Statistical Analysis
Descriptive statistics were calculated to understand the weighted percentages of demographic, socioeconomic, and health-related variables. Conducting a test for interaction, there was no statistical gender difference in the relationship between the number of years of CCU and depressive symptoms (F-value: 1.04, p-value: 0.411). Initially, we also checked for multicollinearity among independent variables. No multicollinear explanatory variables were found in this sample (variance inflation factor: 1.15-4.51; tolerance value: <0.72).
We used a sequential modeling strategy for the multivariate portion of the analysis, progressively adjusting for our panel data analysis to assess the relationship between years of CCU and change in depressive symptoms. As widely used in social science, epidemiology, and/or econometrics, panel data analysis can analyze two-dimensional (cross-sectional, longitudinal) panel data.
There are time-variant variables (age, marital status, education, household income, living alone, the number of years of CCU, and time-invariant variables (gender, birth cohort). In order to utilize some of the virtues of fixed effects and random effects methods, we performed a hybrid model for the analysis, after performing the Hausman-test (F-test: 3.64, p<0.001). We decomposed years of CCU into two parts, one representing within-person variation and the other representing between-person variation [24]. As group-mean centering, deviation scores of years of CCU from its within-person mean were calculated. The calculation of centered predictor is similar to the computational method for the fixed effects estimates. Furthermore, we can calculate coefficients for time-invariant predictors (gender, birth cohort).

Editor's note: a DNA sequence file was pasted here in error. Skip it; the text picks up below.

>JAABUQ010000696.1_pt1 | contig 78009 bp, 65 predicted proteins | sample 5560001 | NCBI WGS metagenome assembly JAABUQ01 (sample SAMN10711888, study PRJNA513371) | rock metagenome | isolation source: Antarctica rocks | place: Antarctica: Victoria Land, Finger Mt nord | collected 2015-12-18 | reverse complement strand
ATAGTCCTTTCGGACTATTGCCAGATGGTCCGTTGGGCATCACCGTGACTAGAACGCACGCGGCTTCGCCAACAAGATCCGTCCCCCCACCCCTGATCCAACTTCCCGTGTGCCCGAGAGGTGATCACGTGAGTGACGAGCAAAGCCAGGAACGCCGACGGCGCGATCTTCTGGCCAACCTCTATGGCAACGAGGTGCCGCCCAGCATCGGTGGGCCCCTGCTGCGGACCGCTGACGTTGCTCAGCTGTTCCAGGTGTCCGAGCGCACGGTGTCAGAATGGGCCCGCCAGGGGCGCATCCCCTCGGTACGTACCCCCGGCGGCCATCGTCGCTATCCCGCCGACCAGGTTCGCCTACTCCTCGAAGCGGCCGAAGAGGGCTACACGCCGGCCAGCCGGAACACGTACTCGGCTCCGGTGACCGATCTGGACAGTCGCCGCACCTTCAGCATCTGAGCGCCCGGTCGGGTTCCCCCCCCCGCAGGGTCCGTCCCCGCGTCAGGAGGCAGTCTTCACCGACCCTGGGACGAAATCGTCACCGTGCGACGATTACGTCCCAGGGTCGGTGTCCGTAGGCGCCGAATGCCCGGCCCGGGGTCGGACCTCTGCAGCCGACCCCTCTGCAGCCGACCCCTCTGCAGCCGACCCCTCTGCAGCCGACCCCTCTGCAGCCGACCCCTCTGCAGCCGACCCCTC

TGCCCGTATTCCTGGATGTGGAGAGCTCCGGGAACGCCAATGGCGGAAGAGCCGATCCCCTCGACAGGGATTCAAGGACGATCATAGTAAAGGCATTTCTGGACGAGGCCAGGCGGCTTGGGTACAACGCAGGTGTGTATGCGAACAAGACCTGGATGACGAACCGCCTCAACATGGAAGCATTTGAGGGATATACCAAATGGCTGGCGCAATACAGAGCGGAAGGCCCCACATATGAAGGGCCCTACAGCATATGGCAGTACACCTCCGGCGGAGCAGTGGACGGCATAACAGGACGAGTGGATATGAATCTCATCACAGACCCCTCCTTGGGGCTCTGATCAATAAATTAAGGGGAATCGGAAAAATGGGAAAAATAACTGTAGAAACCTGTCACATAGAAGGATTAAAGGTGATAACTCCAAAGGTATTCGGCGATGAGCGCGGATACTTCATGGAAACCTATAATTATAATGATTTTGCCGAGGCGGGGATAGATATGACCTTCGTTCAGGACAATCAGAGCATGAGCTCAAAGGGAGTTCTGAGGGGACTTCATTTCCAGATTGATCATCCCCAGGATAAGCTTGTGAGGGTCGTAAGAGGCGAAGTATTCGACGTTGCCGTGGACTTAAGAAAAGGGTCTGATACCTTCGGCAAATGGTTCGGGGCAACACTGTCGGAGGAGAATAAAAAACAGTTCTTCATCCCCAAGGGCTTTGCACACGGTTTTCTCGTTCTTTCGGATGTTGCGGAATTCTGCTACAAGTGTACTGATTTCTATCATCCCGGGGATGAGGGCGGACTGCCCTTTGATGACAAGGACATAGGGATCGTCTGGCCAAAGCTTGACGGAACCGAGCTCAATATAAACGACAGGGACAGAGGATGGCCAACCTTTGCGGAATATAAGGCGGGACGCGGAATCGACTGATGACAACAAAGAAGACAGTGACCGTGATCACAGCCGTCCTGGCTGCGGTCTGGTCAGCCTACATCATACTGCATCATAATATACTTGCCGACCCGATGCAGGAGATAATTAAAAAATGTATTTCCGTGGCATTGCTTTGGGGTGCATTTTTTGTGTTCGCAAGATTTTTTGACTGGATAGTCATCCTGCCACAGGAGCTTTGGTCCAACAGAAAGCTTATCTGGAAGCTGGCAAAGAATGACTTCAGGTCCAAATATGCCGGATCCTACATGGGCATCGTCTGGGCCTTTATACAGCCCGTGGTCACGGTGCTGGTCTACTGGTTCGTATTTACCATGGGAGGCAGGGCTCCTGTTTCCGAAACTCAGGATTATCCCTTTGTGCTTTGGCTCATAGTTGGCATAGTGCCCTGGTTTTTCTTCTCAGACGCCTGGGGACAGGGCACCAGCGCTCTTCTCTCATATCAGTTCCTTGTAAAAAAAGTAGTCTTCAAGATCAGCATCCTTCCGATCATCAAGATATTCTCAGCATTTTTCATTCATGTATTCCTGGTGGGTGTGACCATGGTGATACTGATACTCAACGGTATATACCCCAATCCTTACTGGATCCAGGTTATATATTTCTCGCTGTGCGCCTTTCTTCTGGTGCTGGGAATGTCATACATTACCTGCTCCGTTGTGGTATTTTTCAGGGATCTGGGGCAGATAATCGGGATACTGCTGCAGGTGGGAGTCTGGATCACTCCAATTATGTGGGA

Panel data, by blending the inter-individual differences and intra-individual dynamics has several advantages over cross-sectional or time-series data [25]. First, panel data can control individual specificity. Panel data analysis can control both individual and time characteristic effects that are impossible in time series or cross-sectional analysis. Second, panel data provide more accurate inference of model parameters than cross-sectional data, as it contains more degrees of freedom and sample variability. Third, panel data contain information on both the intertemporal dynamics and the individuality of the entities may allow researchers to control the impact of omitted or unobserved variables.